The following question arose today: given divisible variables $x,y\in(-\infty,+\infty)$,
how does one implement in a mathematical program the constraint $|x|\le|y|$?

To start, I do not think it can be done with unbounded variables.
Then again, I'm not a big believer in unbounded variables in practice.
(Physicists seem to believe the number of atoms in the universe is
finite, which gives us a starting point at bounding all physical variables.
They also believe the universe will eventually suffer heat death,
which gives us a start at bounding time variables.)

Let us assume instead that $L_{x}\le x\le U_{x}$ and $L_{y}\le y\le U_{y}$,
with no restrictions on which bounds are positive or negative. Now
add a binary variable $z$, which will take value 0 if $y$ is positive
and 1 if $y$ is negative. We enforce that with the constraints\begin{eqnarray*}y & \le & U_{y}\times(1-z)\\y & \ge & L_{y}\times z.\end{eqnarray*} [LaTeXMathML does not support equation numbering, so please number the inequalities above (1) and (2) mentally, and the inequalities below (3)--(6). Sorry about that!] Note that the value of $z$ is undetermined if $y=0$, which will not be a problem. Now add the constraints\begin{eqnarray*}
x & \le & y+\left(U_{x}-L_{y}\right)\times z\\
-x & \le & y-\left(L_{x}+L_{y}\right)\times z\\
x & \le & -y+\left(U_{y}+U_{x}\right)\times\left(1-z\right)\\
-x & \le & -y+\left(U_{y}-L_{x}\right)\times\left(1-z\right).\end{eqnarray*}
If $y>0$, then (1) forces $z=0$, in which case (5) and (6) become
vacuous (since $x\le U_{x}\le U_{x}+(U_{y}-y)$ and $-x\le-L_{x}\le-L_{x}+(U_{y}-y)$
respectively). Meanwhile, (3) and (4) become $x\le y$ and $-x\le y$,
which enforces $|x|\le y=|y|$. Similarly, if $y<0$, then (2) forces
$z=1$, which makes (3) and (4) vacuous and turns (5) and (6) into
$x\le-y$ and $-x\le-y$, so that $|x|\le-y=|y|$. Finally, if $y=0$,
then it does not matter whether $z=0$ or $z=1$, since either (3)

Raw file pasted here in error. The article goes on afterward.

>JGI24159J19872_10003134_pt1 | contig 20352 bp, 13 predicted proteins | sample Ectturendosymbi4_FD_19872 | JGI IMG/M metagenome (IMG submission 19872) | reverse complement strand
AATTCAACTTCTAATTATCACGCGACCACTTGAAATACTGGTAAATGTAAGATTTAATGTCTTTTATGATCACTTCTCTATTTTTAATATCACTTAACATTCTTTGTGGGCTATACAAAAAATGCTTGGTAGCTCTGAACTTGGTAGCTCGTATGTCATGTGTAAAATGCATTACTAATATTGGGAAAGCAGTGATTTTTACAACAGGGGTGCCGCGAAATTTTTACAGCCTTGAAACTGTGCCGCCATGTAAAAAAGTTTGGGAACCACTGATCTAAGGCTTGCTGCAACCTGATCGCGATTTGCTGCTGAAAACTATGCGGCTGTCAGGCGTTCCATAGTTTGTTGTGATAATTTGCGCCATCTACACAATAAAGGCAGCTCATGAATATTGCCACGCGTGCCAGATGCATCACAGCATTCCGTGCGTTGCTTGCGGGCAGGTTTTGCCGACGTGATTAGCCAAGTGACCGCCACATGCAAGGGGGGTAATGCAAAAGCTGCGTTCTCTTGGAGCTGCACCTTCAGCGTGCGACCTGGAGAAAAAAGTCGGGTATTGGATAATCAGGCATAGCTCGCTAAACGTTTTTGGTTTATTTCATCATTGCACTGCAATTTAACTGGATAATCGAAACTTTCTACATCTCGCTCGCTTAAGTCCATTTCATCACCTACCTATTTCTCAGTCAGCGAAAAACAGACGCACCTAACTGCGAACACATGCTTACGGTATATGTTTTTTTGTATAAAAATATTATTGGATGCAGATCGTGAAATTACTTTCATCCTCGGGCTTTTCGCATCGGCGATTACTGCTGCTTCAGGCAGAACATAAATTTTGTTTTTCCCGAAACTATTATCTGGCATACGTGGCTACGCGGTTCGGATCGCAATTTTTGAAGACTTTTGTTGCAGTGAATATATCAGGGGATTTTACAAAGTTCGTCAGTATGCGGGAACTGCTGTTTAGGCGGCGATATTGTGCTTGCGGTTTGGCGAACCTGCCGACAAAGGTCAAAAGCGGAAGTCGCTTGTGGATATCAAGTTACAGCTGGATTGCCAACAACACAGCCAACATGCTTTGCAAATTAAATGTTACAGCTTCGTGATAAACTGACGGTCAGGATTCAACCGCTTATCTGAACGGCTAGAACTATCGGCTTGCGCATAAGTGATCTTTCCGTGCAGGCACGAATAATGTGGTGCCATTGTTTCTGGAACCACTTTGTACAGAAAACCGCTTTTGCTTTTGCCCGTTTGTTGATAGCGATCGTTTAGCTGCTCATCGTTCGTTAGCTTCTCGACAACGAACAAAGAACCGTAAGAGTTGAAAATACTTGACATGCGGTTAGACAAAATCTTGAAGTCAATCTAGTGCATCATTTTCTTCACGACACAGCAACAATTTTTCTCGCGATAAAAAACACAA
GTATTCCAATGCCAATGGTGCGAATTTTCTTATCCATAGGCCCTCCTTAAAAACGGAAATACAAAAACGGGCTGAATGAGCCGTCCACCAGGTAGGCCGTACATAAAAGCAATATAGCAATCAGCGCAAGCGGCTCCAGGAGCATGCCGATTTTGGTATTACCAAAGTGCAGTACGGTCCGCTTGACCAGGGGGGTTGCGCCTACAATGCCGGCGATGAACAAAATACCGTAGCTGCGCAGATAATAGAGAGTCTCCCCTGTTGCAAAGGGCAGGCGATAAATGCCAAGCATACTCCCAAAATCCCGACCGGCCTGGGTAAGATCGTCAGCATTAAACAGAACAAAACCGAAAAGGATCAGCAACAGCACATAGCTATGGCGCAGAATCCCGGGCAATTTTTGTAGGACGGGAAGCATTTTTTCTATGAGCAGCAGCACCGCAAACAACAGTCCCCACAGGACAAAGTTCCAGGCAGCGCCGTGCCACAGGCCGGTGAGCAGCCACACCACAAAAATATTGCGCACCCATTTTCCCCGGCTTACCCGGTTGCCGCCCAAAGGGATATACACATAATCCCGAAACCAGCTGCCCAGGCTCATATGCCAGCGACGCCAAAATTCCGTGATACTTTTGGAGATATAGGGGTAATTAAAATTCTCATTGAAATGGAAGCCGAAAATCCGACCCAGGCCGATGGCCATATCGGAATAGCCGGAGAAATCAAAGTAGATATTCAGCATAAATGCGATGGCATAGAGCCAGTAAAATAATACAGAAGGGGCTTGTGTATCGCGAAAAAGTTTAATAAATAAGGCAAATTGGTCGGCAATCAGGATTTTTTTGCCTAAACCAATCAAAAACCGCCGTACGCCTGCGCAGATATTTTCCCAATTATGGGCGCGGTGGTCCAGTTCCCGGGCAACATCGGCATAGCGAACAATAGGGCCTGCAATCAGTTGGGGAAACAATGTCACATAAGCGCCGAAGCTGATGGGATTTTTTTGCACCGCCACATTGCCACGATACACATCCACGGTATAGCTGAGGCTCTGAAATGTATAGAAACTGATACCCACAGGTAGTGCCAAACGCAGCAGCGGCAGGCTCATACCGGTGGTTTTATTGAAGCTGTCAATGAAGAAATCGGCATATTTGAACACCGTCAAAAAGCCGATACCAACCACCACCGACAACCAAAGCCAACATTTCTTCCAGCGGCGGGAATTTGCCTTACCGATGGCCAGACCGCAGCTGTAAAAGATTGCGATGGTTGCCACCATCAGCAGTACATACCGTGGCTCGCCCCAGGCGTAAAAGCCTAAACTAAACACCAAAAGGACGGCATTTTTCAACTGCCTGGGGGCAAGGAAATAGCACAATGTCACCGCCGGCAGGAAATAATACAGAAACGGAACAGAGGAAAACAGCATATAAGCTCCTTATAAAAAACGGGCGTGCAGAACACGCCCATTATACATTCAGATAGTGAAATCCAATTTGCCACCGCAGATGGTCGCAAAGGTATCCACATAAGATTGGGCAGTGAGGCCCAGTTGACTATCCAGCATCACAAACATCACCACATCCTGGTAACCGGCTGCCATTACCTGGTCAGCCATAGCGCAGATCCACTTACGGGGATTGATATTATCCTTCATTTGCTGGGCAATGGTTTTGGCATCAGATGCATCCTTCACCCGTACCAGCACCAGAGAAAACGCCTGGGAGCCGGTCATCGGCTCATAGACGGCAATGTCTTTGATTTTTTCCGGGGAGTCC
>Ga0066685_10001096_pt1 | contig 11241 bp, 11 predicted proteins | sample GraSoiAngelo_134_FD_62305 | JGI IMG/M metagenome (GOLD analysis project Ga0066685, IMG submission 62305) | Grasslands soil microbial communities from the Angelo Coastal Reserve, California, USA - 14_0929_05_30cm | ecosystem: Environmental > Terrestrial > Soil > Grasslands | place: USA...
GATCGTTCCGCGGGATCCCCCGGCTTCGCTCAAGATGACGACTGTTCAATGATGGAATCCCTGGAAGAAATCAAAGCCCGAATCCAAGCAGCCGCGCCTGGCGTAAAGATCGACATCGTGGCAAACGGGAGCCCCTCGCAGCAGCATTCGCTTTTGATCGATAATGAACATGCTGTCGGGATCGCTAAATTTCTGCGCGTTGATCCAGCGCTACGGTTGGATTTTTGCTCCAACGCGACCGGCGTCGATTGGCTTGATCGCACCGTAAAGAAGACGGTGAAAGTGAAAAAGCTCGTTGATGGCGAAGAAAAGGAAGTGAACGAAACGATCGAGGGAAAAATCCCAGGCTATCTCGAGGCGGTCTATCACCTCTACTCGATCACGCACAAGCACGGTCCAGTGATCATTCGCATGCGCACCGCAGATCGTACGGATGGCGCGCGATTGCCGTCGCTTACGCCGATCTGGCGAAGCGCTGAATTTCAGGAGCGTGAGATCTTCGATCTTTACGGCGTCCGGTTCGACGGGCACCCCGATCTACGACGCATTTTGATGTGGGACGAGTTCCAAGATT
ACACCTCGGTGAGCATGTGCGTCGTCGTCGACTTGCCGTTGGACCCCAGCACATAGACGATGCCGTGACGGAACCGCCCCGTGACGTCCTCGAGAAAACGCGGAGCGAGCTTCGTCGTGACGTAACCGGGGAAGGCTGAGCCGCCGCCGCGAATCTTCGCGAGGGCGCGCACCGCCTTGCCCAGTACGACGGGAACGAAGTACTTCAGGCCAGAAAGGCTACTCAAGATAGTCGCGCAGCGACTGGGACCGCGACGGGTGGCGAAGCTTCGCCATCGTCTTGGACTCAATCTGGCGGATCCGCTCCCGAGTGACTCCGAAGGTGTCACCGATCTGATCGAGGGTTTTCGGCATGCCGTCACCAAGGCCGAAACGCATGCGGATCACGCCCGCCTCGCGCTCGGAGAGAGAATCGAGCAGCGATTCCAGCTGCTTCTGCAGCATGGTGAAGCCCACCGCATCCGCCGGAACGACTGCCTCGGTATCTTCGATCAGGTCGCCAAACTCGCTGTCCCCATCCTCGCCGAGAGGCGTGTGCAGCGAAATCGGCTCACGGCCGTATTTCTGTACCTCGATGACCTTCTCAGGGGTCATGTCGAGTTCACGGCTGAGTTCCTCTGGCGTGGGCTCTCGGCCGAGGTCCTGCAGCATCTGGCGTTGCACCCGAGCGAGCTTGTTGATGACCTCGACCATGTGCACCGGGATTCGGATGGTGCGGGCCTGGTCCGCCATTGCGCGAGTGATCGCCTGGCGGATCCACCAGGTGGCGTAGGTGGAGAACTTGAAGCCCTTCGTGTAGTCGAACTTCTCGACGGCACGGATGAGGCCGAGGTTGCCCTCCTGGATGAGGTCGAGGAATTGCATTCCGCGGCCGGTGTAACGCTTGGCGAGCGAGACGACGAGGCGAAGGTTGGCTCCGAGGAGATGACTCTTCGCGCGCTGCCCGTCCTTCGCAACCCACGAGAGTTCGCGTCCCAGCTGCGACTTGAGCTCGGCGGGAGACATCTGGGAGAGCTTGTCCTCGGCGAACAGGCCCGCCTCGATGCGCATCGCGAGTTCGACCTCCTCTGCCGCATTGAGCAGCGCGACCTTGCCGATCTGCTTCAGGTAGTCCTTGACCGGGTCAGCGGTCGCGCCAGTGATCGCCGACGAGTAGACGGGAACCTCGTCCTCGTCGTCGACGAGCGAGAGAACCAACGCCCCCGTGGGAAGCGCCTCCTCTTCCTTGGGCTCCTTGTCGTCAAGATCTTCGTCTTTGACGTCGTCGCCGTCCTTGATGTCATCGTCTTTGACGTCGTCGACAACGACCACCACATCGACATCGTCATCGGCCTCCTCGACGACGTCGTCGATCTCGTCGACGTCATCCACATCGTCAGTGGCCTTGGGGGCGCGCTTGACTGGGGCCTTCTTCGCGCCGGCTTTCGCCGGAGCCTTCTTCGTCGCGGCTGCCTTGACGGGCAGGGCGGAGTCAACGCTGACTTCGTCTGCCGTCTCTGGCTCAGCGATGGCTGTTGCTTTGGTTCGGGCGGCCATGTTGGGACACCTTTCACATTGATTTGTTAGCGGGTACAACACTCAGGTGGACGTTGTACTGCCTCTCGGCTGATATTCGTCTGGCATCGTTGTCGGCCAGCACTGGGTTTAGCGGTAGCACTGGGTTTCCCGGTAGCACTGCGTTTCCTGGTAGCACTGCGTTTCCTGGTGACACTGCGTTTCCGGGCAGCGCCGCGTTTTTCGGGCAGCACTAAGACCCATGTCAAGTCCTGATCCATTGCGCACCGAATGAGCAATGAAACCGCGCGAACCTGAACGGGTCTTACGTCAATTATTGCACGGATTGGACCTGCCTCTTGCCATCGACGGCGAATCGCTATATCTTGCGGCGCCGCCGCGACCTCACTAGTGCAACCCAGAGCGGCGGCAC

and (4) (if $z=0$) or (5) and (6) (if $z=1$) will force $x=0$.

## Wednesday, August 25, 2010

#### 4 comments:

**Due to recent spamming, comments are being moderated. If this is your first time commenting on the blog, please read the Ground Rules for Comments. In particular, if you want to ask an operations research-related question not relevant to this post, consider asking it on Mathematics Stack Exchange.**

Subscribe to:
Post Comments (Atom)

Would this work? (no binaries or bounds)

ReplyDeletemin yabs

s.t.

y = s0 - s1;

yabs = s0 + s1;

s0 >=0; s1 >= 0;

-yabs <= x <= xabs;

This is a pretty standard non-discrete formulation, but I'm always a little wary of popping stuff up in the objective. I always wonder if this formulation for abs() will work if my problem is nonconvex. I appreciate your advice on this.

Sorry that last constraint should read:

ReplyDelete-yabs <= x <= yabs;

Sadly, while much simpler, that may not work. Suppose, for instance, that in the absence of the constraint |x| <= |y| the optimal solution would be x = 5, y = -3 (which violates the absolute value constraint). Set x = 5, y = -3, s0 = k, s1 = 3 + k for any k >= 1, and you get yabs = 3 + 2k >= 5 ... so the solution is feasible in your formulation, but not in the original model.

ReplyDeleteThe problem with your approach actually has nothing to do with discreteness. In problems where absolute values are handled by adding the positive and negative components of a variable (as you did), you rely on the absolute value of the variable being penalized in the objective. If there is a sufficiently high cost to inflating yabs (as I just did), the solver will not do it. Adding such a penalty without modifying the problem to the point of changing the optimal solution is somewhere between tricky and generally not feasible.

Your post was so very interested full of sense and I can relate to your side.Thank you so much for all this thoughts!!God Bless

ReplyDelete